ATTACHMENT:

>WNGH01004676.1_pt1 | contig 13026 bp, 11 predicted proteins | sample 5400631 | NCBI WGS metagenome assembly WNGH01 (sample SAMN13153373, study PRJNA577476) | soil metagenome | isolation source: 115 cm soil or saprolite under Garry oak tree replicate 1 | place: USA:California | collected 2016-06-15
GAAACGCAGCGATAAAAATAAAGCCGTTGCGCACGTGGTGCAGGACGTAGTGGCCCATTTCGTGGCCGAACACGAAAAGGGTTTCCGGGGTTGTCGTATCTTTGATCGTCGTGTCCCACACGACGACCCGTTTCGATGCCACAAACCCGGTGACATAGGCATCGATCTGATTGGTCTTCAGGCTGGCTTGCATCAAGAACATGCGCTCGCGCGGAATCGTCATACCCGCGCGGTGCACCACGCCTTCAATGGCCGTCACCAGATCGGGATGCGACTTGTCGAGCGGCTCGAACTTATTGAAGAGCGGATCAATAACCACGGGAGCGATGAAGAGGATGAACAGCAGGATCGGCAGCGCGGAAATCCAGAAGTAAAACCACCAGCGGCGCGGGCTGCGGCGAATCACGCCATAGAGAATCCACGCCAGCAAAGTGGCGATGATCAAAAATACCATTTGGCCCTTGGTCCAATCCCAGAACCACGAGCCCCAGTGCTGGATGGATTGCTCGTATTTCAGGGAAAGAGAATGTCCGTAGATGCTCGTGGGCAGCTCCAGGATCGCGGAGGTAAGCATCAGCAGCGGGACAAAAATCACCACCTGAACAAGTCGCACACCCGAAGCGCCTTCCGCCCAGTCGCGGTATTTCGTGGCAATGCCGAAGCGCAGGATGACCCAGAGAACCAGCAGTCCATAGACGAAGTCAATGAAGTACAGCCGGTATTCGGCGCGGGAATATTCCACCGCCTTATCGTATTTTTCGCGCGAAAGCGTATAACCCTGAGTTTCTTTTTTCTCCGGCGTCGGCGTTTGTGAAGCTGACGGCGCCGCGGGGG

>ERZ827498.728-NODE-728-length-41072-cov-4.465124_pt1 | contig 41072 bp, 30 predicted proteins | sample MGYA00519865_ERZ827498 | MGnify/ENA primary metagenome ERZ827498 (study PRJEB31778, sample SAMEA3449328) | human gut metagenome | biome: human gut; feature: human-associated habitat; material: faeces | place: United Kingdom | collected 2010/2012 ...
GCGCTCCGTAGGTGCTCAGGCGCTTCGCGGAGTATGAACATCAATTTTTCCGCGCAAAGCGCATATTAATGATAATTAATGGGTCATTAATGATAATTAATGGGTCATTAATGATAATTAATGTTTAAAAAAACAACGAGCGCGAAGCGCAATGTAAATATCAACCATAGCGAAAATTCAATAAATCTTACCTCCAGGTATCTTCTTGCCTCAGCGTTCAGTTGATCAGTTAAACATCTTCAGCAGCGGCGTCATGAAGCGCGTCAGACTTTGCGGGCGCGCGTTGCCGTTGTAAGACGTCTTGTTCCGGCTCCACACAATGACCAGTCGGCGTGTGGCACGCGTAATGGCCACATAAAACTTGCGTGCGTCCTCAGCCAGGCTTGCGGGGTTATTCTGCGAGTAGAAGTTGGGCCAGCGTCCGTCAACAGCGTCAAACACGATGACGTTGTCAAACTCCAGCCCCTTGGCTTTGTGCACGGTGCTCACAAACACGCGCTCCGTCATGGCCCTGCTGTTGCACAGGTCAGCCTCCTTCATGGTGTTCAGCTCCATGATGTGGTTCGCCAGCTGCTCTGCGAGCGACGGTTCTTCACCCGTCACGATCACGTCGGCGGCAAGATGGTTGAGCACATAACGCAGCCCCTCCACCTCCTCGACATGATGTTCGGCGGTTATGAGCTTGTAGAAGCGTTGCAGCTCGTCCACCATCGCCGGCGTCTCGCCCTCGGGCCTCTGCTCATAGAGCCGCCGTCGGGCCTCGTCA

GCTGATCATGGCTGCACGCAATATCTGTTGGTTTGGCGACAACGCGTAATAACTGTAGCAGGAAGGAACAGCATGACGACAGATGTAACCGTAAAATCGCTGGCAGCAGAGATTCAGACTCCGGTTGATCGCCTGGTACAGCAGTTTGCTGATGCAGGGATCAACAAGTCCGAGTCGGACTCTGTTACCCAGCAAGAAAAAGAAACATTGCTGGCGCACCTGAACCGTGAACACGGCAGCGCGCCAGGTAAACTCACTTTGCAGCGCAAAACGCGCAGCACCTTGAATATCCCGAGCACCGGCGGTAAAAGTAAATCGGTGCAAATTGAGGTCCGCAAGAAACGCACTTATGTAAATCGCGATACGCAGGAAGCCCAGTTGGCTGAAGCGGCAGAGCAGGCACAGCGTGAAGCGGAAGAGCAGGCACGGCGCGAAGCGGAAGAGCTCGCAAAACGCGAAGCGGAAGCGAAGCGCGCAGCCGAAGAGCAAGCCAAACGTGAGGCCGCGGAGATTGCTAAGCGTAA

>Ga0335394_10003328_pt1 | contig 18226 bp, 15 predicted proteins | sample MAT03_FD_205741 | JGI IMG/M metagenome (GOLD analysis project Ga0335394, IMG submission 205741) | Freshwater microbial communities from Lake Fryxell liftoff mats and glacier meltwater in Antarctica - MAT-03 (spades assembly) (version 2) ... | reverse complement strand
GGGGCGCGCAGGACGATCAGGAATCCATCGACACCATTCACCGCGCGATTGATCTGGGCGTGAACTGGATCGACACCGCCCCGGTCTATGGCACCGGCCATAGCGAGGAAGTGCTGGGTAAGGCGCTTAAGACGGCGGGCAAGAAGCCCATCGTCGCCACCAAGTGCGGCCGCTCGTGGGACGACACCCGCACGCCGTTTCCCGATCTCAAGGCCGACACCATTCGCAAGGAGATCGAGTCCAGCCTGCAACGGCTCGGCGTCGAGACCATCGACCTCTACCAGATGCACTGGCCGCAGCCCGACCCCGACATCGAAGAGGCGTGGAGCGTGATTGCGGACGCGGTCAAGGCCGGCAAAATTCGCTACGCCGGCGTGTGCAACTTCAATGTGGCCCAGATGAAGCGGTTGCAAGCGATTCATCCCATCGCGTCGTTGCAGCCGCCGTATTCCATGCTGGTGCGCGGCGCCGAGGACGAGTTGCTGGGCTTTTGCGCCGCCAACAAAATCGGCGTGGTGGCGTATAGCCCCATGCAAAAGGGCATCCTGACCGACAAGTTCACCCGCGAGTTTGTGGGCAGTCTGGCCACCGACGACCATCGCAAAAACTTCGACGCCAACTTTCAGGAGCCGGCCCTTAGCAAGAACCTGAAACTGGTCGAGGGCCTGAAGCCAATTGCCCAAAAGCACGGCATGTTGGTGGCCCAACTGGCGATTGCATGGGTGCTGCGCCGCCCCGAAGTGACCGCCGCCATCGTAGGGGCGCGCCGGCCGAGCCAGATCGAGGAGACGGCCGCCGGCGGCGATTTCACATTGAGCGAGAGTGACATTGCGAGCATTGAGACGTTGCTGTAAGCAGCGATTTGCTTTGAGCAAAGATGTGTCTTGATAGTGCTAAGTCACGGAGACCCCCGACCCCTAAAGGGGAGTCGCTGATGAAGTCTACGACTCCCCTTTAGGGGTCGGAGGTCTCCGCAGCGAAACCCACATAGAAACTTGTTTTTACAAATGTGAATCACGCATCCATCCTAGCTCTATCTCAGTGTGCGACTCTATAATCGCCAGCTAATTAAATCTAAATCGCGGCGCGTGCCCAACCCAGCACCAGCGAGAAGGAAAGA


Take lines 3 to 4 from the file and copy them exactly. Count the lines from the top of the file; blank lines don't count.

>ERZ827498.728-NODE-728-length-41072-cov-4.465124_pt1 | contig 41072 bp, 30 predicted proteins | sample MGYA00519865_ERZ827498 | MGnify/ENA primary metagenome ERZ827498 (study PRJEB31778, sample SAMEA3449328) | human gut metagenome | biome: human gut; feature: human-associated habitat; material: faeces | place: United Kingdom | collected 2010/2012 ...
GCGCTCCGTAGGTGCTCAGGCGCTTCGCGGAGTATGAACATCAATTTTTCCGCGCAAAGCGCATATTAATGATAATTAATGGGTCATTAATGATAATTAATGGGTCATTAATGATAATTAATGTTTAAAAAAACAACGAGCGCGAAGCGCAATGTAAATATCAACCATAGCGAAAATTCAATAAATCTTACCTCCAGGTATCTTCTTGCCTCAGCGTTCAGTTGATCAGTTAAACATCTTCAGCAGCGGCGTCATGAAGCGCGTCAGACTTTGCGGGCGCGCGTTGCCGTTGTAAGACGTCTTGTTCCGGCTCCACACAATGACCAGTCGGCGTGTGGCACGCGTAATGGCCACATAAAACTTGCGTGCGTCCTCAGCCAGGCTTGCGGGGTTATTCTGCGAGTAGAAGTTGGGCCAGCGTCCGTCAACAGCGTCAAACACGATGACGTTGTCAAACTCCAGCCCCTTGGCTTTGTGCACGGTGCTCACAAACACGCGCTCCGTCATGGCCCTGCTGTTGCACAGGTCAGCCTCCTTCATGGTGTTCAGCTCCATGATGTGGTTCGCCAGCTGCTCTGCGAGCGACGGTTCTTCACCCGTCACGATCACGTCGGCGGCAAGATGGTTGAGCACATAACGCAGCCCCTCCACCTCCTCGACATGATGTTCGGCGGTTATGAGCTTGTAGAAGCGTTGCAGCTCGTCCACCATCGCCGGCGTCTCGCCCTCGGGCCTCTGCTCATAGAGCCGCCGTCGGGCCTCGTCA